Should you support a president no matter the cost to our country?
Ask a parent of a young American in basic training or at a service academy whether the code of duty, honor and country requires the spilling of real, red blood of their son or daughter for a president's blurry red line.
In the blink of a caucus, the shot across the bow strategy of a week ago has morphed into Syrian regime change by every other name.
The halls of Congress have become closer to a Middle Eastern trading bazaar than we could imagine.
Trading bombs for votes and votes for bombs have become indivisible.
A president who couldn't stomach America as traffic agent for the world now sees America as the globe's robocop as reports say the attack will be bigger than first planned.
Today as he meets with world leaders -- not one of them who will join him in his mission -- he looks not in the mirror but points back to Congress, saying that only their credibility is on the line. Perhaps he’s hoping the world will forget that when he had the chance to act on his claimed constitutional authority to attack, and moral authority to be outraged, he chose indecision rather than leadership.
One congressional representative said Thursday that loyal Democrats would only vote for a military strike on Syria to save their standard bearer from shame and humiliation on the national stage.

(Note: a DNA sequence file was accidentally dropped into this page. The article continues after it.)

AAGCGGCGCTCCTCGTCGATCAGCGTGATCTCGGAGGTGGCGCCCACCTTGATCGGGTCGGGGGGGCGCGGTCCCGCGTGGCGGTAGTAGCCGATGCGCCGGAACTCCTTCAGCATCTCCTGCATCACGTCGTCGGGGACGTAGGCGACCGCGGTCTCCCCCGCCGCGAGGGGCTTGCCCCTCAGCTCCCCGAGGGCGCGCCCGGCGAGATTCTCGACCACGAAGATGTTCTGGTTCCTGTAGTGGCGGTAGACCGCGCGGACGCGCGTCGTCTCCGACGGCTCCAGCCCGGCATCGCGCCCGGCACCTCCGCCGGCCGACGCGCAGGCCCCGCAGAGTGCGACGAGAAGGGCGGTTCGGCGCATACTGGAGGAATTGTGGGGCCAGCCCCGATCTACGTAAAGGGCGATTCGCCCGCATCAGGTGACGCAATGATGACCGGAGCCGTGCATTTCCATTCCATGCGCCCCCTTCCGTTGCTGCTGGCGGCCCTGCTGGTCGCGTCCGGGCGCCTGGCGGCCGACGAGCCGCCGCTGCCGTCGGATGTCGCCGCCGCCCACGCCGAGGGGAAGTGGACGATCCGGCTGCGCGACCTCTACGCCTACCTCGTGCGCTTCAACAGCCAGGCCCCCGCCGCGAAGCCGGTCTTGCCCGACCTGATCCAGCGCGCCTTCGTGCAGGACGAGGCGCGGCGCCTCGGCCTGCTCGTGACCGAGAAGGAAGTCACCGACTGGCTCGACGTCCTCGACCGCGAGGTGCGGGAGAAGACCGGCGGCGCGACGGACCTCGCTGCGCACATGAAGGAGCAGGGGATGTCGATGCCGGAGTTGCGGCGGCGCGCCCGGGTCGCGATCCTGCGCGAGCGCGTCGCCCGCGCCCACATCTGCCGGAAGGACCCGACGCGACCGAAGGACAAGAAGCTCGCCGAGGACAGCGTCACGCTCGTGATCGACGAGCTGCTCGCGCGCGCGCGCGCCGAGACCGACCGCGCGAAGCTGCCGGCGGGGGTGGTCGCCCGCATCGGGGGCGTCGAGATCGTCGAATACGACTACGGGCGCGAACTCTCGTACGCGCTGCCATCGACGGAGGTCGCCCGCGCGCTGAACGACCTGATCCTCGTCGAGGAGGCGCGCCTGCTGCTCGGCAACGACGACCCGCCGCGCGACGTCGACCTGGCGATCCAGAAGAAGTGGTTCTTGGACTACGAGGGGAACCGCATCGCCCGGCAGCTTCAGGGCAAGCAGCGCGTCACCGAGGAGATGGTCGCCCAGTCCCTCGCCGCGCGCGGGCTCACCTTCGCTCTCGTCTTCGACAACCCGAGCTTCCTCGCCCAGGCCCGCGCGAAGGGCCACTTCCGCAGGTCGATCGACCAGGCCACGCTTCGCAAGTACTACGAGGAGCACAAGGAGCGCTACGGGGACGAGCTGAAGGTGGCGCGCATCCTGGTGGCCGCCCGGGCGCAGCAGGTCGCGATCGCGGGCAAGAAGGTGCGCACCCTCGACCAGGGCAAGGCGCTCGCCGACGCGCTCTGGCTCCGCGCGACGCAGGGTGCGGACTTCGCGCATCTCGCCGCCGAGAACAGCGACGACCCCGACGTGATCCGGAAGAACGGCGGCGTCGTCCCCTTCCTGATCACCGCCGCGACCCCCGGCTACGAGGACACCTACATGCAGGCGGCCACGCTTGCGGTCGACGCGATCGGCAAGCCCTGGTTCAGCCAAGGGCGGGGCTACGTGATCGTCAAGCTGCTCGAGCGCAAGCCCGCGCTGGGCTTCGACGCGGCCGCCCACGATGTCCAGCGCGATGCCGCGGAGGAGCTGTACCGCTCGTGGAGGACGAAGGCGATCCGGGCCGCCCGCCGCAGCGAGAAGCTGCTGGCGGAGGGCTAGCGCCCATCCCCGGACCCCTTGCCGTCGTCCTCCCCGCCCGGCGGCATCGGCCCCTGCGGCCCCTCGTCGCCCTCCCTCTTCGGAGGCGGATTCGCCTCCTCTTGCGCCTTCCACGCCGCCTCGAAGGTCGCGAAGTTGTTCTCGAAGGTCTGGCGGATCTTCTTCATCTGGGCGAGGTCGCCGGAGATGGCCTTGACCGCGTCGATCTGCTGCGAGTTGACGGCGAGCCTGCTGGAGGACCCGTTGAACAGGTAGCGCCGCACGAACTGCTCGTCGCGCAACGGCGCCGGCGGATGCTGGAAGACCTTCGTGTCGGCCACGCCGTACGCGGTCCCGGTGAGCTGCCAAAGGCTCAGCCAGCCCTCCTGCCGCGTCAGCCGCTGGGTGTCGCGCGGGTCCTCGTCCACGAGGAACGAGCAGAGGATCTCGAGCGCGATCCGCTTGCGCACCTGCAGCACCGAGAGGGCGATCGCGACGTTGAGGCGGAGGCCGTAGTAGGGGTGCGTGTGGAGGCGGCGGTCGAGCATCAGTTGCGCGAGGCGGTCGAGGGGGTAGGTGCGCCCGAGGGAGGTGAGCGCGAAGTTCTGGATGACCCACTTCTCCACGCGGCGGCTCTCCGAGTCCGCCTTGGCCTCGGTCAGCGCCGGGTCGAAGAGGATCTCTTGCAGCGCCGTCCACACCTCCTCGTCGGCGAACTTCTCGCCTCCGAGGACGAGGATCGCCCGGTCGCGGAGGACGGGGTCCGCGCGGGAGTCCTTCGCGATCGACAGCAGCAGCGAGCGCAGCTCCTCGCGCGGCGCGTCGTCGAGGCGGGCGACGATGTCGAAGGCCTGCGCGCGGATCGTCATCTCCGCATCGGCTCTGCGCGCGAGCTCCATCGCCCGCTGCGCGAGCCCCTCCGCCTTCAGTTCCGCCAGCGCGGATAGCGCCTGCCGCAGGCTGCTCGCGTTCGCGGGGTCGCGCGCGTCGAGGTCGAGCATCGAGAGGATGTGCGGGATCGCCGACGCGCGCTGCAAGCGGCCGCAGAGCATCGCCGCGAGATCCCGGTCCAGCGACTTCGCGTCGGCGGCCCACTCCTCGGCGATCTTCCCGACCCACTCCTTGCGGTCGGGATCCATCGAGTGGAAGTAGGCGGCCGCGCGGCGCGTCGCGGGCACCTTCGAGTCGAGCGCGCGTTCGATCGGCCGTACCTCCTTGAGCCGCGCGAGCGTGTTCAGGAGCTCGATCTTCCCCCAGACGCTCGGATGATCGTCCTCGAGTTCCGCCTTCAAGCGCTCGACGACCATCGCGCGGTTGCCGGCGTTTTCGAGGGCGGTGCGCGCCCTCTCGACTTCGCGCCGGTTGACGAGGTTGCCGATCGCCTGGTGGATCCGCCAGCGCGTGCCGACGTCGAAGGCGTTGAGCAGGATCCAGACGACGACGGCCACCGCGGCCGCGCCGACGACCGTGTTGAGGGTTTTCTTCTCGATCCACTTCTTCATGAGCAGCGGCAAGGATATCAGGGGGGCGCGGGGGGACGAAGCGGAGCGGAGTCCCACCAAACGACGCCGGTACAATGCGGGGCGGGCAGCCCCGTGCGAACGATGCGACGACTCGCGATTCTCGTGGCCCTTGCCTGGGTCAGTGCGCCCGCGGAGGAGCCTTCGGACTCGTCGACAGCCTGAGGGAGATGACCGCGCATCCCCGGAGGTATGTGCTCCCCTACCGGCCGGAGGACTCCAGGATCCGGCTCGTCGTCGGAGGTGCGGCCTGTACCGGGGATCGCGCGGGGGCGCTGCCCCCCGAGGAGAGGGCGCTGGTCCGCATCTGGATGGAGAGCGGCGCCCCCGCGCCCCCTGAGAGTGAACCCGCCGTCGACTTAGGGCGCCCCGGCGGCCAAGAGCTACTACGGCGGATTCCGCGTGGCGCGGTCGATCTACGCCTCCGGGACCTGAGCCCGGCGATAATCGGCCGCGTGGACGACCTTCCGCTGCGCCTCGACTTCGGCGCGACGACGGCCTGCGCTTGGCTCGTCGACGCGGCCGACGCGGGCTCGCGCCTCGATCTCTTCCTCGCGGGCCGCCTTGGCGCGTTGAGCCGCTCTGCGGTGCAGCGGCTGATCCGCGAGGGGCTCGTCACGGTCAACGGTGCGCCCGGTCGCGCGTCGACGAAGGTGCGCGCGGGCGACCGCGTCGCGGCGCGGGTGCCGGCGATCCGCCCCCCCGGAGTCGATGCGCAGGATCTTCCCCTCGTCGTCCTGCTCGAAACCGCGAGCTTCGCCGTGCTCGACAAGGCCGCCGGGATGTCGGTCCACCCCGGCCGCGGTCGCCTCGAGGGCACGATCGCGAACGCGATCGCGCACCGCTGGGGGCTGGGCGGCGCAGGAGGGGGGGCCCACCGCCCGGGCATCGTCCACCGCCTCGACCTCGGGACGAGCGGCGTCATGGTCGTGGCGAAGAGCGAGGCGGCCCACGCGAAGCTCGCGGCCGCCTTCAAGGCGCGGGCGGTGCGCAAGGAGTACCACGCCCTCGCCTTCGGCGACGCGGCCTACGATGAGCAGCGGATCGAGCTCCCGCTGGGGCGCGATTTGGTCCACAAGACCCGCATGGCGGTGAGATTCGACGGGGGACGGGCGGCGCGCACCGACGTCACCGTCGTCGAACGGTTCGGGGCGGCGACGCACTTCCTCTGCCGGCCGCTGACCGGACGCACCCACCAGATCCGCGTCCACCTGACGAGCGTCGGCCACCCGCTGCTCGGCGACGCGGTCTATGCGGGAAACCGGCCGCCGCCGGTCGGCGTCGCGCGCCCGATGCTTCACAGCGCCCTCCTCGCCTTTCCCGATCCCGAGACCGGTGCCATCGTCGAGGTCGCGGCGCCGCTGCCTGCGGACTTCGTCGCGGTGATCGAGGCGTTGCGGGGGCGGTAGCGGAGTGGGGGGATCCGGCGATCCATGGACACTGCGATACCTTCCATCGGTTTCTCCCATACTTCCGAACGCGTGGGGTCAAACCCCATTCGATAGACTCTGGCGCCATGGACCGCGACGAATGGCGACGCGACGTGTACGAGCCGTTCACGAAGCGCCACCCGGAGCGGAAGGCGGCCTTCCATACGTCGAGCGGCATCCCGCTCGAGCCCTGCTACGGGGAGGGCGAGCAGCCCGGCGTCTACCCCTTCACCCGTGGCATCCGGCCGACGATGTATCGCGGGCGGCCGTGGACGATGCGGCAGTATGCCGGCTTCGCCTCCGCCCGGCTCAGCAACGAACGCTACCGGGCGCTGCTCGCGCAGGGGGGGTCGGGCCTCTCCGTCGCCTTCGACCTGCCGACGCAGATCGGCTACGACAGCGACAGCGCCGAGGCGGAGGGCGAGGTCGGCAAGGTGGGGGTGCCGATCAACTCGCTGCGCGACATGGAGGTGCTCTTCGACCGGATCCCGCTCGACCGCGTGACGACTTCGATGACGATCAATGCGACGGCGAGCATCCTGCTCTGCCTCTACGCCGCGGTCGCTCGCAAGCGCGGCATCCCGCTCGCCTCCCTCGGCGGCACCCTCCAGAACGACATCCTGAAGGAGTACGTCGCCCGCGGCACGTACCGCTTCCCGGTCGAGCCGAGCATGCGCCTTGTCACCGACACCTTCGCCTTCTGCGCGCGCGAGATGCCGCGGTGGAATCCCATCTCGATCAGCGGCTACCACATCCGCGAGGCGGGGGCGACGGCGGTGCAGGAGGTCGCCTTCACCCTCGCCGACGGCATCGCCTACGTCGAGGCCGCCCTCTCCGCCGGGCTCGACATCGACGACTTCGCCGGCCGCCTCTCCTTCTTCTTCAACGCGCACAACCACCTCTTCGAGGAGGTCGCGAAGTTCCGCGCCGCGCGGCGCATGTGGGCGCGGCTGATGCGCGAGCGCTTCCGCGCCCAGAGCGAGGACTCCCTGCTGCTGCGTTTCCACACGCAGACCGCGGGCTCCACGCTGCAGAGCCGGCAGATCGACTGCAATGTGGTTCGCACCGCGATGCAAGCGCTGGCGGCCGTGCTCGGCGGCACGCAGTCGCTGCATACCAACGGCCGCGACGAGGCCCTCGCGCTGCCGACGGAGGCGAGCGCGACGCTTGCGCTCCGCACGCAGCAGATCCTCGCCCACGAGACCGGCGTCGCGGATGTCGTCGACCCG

All of us want our country to be seen as strong and nobly restoring the human rights of those who cannot help themselves. If pushed hard to the wall we will probably swallow our rationality and focus on the vile chemical massacre of innocents as reason enough for action.
If we do that then the shame and humiliation of a president will be avoided and his personal political disaster erased for the moment.
But, unfortunately every border in the Middle East is a redline ready to burst.
Our redline resolve is not to sacrifice Israel for Arab support.
The redline of Iranian nuclear weaponry beckons our response.
Now, the president has called out conduct for which he improvidently threatened a response.
The truth is that some Americans quietly pray that he will choose to offer up his own shame and humiliation in the place of America's.
In the end Americans will stand for America whatever decision is made. The errors of Iraq prove it.
But we can only hope that a president who knows that Americans will sacrifice their lives to preserve his reputation decides to sacrifice just a little bit of his reputation to preserve the lives of Americans to fight another day. And if necessary to avenge the real red lines of a perilous Middle East.
Let's think hard about whether the president's first mistake will be solved by the president's second and who will pay most dearly for it.
Peter Johnson Jr. is a successful appellate and trial lawyer. He has been an outspoken and eloquent analyst for the FOX News Channel on law, public policy, media and culture for the last 15 years.